All About the Singapore Representative Office
by danielyio
 Singapore company formation
Sep 22, 2010 | 3523 views | 0 0 comments | 32 32 recommendations | email to a friend | print | permalink

September 22, 2010 - There are three business models a foreign company can adopt if it wants to have a presence in Singapore: a subsidiary company, branch office, or representative office which is ideal for companies wanting to explore the viability of their business before plunging into a full-blown operation.

“A representative office is usually popular among foreign companies that are operating in a speculative market and want to know if they have a high success rate in the country,” business solutions provider AsiaBiz Services said.

In legal terms, a representative office is an extension of a foreign parent company.  With this arrangement, the main headquarter is directly liable for the acts, losses, and debts of its Singapore representative office.

Meanwhile, foreign companies should consider that a representative office is only allowed to conduct market research and other non-commercial activities that should not generate revenue.

“It is important to note that a representative office is not really a legal business entity per se since its activities are very limited,” AsiaBiz said.

According to the business registration firm, these are the only activities a representative office can be engaged to: oversee the activities of its foreign parent company; provide customer assistance that will not involve repair or technical services; and perform market research to determine the viability of its parent company’s nature of business.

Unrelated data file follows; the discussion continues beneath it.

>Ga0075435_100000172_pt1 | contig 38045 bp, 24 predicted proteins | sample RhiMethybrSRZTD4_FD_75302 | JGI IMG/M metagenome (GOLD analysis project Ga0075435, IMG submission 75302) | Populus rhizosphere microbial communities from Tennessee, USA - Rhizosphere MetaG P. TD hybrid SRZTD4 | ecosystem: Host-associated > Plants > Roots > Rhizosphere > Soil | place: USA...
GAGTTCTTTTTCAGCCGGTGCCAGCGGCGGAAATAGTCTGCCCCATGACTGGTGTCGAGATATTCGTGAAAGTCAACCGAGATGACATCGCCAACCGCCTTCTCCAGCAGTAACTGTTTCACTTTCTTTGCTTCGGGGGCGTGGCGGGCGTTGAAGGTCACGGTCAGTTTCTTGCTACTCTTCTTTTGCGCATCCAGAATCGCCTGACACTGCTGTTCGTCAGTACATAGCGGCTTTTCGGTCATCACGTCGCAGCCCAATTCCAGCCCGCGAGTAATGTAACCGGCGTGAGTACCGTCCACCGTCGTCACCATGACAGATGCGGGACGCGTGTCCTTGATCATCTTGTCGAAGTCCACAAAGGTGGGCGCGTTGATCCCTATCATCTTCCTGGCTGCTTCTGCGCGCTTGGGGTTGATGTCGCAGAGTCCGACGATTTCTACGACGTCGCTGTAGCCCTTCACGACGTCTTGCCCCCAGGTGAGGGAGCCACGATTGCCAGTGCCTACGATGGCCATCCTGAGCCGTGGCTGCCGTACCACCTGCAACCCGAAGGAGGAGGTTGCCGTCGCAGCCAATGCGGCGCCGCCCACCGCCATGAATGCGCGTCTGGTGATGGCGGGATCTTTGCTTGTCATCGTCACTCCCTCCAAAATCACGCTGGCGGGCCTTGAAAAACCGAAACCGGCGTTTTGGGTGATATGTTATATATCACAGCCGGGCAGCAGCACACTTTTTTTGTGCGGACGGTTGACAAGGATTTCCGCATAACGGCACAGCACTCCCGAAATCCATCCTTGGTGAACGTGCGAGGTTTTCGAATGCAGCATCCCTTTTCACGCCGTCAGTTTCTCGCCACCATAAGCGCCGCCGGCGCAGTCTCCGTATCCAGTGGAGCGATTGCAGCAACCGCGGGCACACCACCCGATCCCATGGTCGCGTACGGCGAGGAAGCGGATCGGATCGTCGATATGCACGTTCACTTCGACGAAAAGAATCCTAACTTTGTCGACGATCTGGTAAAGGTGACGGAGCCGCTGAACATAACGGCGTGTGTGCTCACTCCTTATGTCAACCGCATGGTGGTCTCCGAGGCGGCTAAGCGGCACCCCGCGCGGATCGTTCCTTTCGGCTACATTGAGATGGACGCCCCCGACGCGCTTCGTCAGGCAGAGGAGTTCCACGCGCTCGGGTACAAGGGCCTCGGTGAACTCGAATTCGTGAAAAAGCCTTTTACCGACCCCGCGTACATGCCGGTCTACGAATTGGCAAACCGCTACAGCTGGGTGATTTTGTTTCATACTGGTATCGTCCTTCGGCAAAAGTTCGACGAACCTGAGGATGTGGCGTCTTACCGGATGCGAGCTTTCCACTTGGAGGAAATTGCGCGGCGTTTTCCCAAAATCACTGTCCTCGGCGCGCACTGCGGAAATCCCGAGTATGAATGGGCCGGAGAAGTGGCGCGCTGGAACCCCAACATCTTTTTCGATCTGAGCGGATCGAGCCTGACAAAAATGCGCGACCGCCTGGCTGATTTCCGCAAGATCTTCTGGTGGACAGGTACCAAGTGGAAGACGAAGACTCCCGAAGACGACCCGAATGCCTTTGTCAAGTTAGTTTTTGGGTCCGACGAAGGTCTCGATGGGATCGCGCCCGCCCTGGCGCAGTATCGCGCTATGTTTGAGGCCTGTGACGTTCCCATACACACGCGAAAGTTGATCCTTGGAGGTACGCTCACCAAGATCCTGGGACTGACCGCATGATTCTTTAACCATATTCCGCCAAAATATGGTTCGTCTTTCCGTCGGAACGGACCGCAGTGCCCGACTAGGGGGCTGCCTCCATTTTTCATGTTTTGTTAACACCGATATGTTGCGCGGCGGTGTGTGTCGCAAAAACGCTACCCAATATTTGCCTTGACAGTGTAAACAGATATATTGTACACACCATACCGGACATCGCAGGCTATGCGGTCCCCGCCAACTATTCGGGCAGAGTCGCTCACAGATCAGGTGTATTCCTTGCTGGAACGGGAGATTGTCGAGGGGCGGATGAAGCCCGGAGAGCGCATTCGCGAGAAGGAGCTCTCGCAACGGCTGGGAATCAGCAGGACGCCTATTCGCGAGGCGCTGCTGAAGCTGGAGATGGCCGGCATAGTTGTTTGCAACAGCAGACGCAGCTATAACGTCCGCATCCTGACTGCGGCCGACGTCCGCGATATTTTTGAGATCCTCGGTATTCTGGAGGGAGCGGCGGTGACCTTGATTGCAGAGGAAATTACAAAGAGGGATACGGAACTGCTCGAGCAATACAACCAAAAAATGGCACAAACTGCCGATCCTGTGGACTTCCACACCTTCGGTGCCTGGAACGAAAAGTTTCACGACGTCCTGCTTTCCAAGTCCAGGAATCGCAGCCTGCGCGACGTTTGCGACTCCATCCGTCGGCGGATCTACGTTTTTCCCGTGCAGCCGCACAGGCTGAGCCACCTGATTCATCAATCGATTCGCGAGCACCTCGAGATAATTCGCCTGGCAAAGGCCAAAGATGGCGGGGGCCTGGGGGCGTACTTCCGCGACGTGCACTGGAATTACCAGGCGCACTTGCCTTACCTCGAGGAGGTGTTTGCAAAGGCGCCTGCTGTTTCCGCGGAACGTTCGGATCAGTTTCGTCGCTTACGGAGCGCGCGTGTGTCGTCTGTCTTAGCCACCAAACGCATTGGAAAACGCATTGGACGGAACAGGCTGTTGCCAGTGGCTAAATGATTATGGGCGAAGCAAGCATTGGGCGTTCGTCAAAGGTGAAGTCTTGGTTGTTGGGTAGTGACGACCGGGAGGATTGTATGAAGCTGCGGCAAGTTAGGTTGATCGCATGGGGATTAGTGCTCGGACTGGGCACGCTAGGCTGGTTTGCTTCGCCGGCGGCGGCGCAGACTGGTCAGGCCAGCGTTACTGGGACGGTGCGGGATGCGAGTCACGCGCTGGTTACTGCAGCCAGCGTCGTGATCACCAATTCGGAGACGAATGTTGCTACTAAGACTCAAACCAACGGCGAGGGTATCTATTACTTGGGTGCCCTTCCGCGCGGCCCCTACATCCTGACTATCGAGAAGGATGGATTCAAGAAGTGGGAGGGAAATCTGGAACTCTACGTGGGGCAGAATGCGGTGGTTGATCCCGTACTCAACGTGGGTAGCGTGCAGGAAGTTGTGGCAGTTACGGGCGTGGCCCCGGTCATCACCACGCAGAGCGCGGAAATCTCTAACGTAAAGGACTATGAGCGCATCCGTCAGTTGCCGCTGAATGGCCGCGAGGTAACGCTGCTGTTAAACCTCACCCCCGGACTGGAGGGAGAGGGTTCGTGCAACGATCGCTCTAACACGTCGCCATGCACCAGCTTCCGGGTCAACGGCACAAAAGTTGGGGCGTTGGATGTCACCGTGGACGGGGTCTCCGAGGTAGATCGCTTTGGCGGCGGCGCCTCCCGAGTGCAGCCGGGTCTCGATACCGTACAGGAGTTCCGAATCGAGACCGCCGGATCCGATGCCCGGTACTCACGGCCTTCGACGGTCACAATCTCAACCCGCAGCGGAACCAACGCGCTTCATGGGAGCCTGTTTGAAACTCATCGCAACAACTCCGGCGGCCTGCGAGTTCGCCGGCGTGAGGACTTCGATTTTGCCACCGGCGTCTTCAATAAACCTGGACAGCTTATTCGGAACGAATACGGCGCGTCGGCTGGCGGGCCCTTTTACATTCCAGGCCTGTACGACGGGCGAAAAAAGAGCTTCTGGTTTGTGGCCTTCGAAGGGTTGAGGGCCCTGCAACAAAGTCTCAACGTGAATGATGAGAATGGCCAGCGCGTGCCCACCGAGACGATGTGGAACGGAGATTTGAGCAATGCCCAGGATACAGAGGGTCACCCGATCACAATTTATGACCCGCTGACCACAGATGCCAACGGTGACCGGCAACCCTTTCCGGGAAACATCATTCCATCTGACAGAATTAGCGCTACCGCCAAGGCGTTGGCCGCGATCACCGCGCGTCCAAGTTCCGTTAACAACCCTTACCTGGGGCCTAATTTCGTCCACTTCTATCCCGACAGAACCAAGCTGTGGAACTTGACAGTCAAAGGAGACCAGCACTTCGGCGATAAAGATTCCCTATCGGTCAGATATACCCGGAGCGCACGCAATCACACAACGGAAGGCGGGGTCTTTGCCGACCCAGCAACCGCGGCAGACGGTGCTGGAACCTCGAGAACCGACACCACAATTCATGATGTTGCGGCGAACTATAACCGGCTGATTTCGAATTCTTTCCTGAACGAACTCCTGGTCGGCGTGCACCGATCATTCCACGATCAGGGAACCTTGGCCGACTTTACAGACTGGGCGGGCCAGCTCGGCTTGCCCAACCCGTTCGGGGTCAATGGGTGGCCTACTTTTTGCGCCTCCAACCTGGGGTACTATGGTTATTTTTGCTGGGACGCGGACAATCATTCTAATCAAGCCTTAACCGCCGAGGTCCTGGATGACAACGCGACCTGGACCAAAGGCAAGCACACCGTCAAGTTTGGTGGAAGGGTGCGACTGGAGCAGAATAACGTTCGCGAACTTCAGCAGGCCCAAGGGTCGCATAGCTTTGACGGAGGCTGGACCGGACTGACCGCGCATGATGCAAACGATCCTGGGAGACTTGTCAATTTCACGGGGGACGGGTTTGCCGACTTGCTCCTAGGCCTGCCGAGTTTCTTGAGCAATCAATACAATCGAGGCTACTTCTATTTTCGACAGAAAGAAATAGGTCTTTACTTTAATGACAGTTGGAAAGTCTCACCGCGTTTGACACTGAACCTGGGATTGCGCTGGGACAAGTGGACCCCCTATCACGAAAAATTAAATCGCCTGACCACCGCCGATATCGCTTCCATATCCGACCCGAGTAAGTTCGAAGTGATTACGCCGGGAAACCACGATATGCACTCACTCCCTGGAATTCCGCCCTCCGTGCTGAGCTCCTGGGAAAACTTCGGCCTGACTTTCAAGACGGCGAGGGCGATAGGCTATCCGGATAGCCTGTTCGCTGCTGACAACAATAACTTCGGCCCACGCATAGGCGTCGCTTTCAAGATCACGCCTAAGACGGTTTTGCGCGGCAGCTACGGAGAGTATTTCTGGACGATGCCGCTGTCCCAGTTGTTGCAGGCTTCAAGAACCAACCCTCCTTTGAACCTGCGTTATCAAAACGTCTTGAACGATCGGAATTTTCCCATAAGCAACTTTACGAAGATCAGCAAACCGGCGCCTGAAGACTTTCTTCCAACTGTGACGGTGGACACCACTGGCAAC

Foreign companies and businessmen should only see a representative as a short-term arrangement since the government does not allow anyone to operate this for more than three years.

To legally operate a representative office, a chief agent from the main headquarter must be relocated in Singapore to supervise the activities of this office.  Aside from this requirement, foreign companies are only allowed to hire a limited number of staff, both local and foreign, who will run the operation and activities of its Singapore-based auxiliary office.

Because foreign companies and businessmen are prohibited to register their own business in Singapore, it is a legal requirement to appoint a professional registration firm that will act on their behalf during the application process.

“This requirement is stated under the Singapore Companies Act in an effort to prevent foreign companies from overlooking corporate policies and law,” AsiaBiz added.

To register a Singapore representative office to the International Enterprise Singapore, foreign companies should provide these following documents: registration of foreign company or its certified copy of the Certificate of Incorporation; copy of audited financial statements; and copy of the headquarter’s latest annual report.

For more information:

AsiaBizServices.com

address: 120 Telok Ayer Street Singapore 068589

phone:  6563034614

email: sales@asiabizservices.com

website: http://www.asiabizservices.com/


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